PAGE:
[00:28:26] Cesar Hasselmann: You deserve it. Especially I believe in your country, you pay things monthly, right? In Australia we pay weekly. In your country, we'll make much more sense for you because all the costs that you have for the month is already cover. In, in, in Australia, we take that week, but we still have the heat for the payments . Ah. But in, in my cycle, this, I don't count with that because if not make enough money that you can go away at least one, one week every month every quarter, then yeah, you're not doing the right job. And the other thing that you just have said is people has illusion in entrepreneurs, they have illusion to build a business. To have a job, is the illusion, is the trap not illusion? It's the trap. It's the trap of the interpret new trap. If you can say you build a business based on passion or need or opportunity. Those are the three reasons why you start something as an entrepreneur. And then if it is an opportunity, you might not qualify to keep managing that in the right way to grow. If it's passion, you might not qualify to look for your profit and the long term vision, opportunity, passion, and need if it's a need. No matter what, we might, you might gonna succeed more than the others because you are gonna be killing every day to try to survive. So if you mix them up in, in a proper way, you can have a perfect business.
[00:29:48] Kathi Burns: Wow. That's a gold nugget right there. Yeah, you're giving gold. Cesar, I know you have, speaking of giving gold, I know you have something that people can download or access to you, and I'm gonna put the link in the show notes, but why don't you tell us a little bit about what it is that you're offering the audience here?
[00:30:06] Cesar Hasselmann: Okay. I believe we have put it content that wrap up reports from the book. And this is more explanation. How can you really get something sorted to understand the way you make actions or you make your choices to make decisions for the day? I believe you're gonna have a little sheet about it that you can go through and just reflect about it.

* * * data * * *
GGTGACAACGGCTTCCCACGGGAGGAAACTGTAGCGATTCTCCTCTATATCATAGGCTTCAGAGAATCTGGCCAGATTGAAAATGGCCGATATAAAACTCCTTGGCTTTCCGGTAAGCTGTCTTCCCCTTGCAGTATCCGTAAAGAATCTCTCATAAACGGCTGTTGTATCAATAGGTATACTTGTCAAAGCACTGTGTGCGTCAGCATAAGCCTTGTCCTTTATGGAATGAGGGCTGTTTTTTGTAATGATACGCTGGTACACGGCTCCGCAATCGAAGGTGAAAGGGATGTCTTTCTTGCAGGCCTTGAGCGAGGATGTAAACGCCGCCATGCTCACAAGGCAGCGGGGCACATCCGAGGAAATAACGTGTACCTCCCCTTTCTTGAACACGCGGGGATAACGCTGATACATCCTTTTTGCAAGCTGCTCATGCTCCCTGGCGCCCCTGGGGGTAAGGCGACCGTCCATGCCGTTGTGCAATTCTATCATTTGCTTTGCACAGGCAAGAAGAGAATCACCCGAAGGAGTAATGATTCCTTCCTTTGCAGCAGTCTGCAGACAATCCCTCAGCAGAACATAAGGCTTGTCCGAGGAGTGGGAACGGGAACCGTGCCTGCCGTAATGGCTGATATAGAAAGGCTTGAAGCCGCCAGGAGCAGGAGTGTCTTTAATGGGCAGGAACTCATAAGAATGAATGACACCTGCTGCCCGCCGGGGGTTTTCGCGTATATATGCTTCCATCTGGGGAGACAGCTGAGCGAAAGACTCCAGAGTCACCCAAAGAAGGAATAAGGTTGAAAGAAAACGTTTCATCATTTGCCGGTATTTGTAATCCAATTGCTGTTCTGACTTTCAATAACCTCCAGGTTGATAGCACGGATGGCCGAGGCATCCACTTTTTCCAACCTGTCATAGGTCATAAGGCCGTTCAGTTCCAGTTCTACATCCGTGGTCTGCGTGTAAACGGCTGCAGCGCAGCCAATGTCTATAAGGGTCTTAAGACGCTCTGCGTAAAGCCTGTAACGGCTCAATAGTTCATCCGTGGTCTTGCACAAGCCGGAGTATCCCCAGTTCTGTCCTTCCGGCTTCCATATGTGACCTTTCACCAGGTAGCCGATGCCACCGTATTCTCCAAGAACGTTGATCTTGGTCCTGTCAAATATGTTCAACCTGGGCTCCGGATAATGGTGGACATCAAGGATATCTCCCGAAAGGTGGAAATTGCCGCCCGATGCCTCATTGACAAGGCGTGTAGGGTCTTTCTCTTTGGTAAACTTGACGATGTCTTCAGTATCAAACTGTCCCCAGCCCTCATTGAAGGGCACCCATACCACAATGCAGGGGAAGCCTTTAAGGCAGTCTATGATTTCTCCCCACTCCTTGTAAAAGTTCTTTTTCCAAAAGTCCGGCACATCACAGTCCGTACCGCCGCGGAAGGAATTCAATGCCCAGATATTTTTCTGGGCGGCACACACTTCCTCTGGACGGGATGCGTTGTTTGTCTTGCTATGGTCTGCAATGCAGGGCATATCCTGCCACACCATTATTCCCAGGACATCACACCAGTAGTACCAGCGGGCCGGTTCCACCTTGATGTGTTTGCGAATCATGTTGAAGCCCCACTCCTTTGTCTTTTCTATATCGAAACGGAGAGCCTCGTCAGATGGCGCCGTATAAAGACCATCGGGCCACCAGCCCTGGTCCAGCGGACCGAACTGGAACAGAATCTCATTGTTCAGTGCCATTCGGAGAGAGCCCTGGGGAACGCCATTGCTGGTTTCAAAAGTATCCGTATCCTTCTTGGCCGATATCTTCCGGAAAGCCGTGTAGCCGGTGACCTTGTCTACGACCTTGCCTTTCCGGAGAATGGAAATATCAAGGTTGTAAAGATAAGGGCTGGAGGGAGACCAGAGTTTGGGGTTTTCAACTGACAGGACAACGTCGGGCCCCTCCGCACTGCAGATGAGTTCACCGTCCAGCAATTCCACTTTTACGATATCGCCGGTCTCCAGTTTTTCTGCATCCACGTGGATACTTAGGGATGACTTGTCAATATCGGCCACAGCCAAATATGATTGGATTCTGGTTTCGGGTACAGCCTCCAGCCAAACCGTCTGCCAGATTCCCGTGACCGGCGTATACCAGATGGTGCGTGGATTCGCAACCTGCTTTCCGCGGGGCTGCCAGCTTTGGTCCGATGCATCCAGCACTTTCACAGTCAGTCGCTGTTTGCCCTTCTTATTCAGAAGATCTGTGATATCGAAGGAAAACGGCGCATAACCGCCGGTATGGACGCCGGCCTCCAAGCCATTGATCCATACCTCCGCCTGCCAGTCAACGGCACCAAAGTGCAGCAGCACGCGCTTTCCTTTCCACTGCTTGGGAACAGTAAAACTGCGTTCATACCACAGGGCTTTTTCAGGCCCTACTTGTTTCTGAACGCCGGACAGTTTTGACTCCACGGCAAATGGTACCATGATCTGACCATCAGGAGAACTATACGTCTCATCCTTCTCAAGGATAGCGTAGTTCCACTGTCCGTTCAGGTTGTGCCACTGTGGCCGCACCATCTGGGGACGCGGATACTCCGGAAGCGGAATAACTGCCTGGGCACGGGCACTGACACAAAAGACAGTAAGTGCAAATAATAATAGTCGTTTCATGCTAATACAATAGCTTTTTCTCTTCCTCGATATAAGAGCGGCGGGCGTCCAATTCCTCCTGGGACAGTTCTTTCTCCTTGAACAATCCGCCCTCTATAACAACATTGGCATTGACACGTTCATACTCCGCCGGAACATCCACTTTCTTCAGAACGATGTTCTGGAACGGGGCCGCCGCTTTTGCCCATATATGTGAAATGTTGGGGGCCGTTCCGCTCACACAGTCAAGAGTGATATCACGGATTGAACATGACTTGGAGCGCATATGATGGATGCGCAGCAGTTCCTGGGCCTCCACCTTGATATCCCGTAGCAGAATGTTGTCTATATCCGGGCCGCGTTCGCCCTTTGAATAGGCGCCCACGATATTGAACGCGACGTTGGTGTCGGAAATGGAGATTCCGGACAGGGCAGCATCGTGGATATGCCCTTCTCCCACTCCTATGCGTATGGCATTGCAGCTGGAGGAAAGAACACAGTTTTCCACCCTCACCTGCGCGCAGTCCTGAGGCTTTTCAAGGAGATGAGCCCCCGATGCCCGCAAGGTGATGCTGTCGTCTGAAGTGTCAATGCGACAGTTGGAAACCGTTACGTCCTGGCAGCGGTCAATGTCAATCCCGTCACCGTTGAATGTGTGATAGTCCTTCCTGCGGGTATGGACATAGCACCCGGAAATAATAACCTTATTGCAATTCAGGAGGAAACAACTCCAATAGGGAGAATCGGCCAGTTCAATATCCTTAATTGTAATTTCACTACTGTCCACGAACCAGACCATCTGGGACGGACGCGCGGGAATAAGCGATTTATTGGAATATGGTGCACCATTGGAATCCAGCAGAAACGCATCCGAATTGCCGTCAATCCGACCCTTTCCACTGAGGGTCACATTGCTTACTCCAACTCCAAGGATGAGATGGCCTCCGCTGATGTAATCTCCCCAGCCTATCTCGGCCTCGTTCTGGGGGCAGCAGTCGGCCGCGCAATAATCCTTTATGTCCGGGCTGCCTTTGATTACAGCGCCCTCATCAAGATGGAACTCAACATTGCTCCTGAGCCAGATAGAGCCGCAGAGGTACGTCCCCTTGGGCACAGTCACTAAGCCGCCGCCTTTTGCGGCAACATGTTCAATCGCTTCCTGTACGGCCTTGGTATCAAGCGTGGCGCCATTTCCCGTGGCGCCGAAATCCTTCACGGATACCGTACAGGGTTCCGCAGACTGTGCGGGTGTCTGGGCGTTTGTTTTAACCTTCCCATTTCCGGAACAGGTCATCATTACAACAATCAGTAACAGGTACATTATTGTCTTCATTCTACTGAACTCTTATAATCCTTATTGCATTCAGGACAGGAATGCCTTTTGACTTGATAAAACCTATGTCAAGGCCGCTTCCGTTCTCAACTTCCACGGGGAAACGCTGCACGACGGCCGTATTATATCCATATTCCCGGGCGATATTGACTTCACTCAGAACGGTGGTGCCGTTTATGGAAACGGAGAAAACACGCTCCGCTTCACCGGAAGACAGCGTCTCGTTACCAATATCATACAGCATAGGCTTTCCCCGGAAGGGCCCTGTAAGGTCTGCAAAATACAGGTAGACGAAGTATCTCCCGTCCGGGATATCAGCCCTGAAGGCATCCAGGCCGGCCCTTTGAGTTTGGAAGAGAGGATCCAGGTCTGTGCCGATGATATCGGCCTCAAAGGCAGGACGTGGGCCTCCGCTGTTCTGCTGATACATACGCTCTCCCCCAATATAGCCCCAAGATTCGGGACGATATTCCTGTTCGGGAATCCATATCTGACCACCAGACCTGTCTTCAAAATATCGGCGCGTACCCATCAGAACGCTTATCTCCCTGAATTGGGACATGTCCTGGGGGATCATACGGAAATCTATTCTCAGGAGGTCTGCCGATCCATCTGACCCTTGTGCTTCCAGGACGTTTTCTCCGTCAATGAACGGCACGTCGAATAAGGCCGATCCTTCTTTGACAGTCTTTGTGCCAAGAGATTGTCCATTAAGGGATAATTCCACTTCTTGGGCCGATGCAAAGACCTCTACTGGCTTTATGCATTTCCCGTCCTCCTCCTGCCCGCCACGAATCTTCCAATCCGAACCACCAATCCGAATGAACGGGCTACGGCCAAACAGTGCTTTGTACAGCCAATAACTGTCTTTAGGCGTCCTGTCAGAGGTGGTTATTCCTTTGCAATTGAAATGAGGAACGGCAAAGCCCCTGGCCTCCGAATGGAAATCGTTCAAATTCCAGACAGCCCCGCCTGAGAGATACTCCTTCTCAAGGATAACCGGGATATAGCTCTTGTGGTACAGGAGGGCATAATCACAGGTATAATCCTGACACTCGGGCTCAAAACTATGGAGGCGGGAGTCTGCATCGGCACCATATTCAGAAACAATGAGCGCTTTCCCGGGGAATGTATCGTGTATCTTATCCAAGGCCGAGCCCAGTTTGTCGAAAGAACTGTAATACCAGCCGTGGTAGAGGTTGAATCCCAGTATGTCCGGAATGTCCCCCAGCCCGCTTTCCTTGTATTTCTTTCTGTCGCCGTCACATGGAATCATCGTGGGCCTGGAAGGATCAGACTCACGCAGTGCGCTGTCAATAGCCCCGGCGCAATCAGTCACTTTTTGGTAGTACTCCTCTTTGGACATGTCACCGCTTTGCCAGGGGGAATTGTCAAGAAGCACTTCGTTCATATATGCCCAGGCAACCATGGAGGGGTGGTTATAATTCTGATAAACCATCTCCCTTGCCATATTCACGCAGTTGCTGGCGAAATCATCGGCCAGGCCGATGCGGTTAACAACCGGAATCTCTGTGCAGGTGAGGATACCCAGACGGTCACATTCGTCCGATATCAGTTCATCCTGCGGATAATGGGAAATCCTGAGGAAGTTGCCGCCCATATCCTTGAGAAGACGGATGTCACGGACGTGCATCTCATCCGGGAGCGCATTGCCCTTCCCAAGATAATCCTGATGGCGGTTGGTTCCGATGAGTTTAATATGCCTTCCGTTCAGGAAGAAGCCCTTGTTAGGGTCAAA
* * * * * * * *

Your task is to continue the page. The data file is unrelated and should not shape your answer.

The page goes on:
[00:30:27] Kathi Burns: Beautiful. Beautiful. So we'll put the link below and it's been really interesting to talk to someone who's gone really big, too small to now, right into the perfect lifestyle that you want, and the fact that you've figured out a way to give back. With without effort, without any stress. And it's also tied into celebration. I love what you're doing for the ocean, so I just appreciate you being on the show. I think we've learned a lot. I know I've learned a lot from you and I. Thank you, Cesar. You have a fabulous time in Indonesia. Happy birthday early from the thank you late from the audience and we look forward to seeing what you're doing over there in Indonesia too. Maybe if you want to put a link, if there's anything that, that we can do on our end, we can also put a link to your project there.
[00:31:12] Cesar Hasselmann: Oh, that's good. Yes, I do have a link on at save the Ocean 2020. Ah on ins on Instagram, you're gonna see a bit what we do there, but I do not promote this. It's a kind of thing that I do from my heart. I actually took me 10 years to tell people that I do this. Yeah it's completely out of pocket thing, so I don't have a entity that I have created for that passion and investment in the, in, in that area. I fell in love with them and it's just, they just extended family that I have.
[00:31:46] Kathi Burns: That's fantastic. Yeah. Keep up the good work and hopefully we our cross our cross will pass. Our paths will cross sometime soon in the future. Thank you, Cesar. I appreciate it.
[00:31:57] Cesar Hasselmann: Thank you. Thank you.
[00:31:58] Kathi Burns: Okay. Signing off for now, gang. We will see you next week.
Hey, thanks for listening to this podcast. I hope you enjoyed this episode, and if you want to hear more, feel free to subscribe on the platform of your choice. Also, if you feel so inclined, I would truly appreciate a good rating from you to me. Have a stellar day.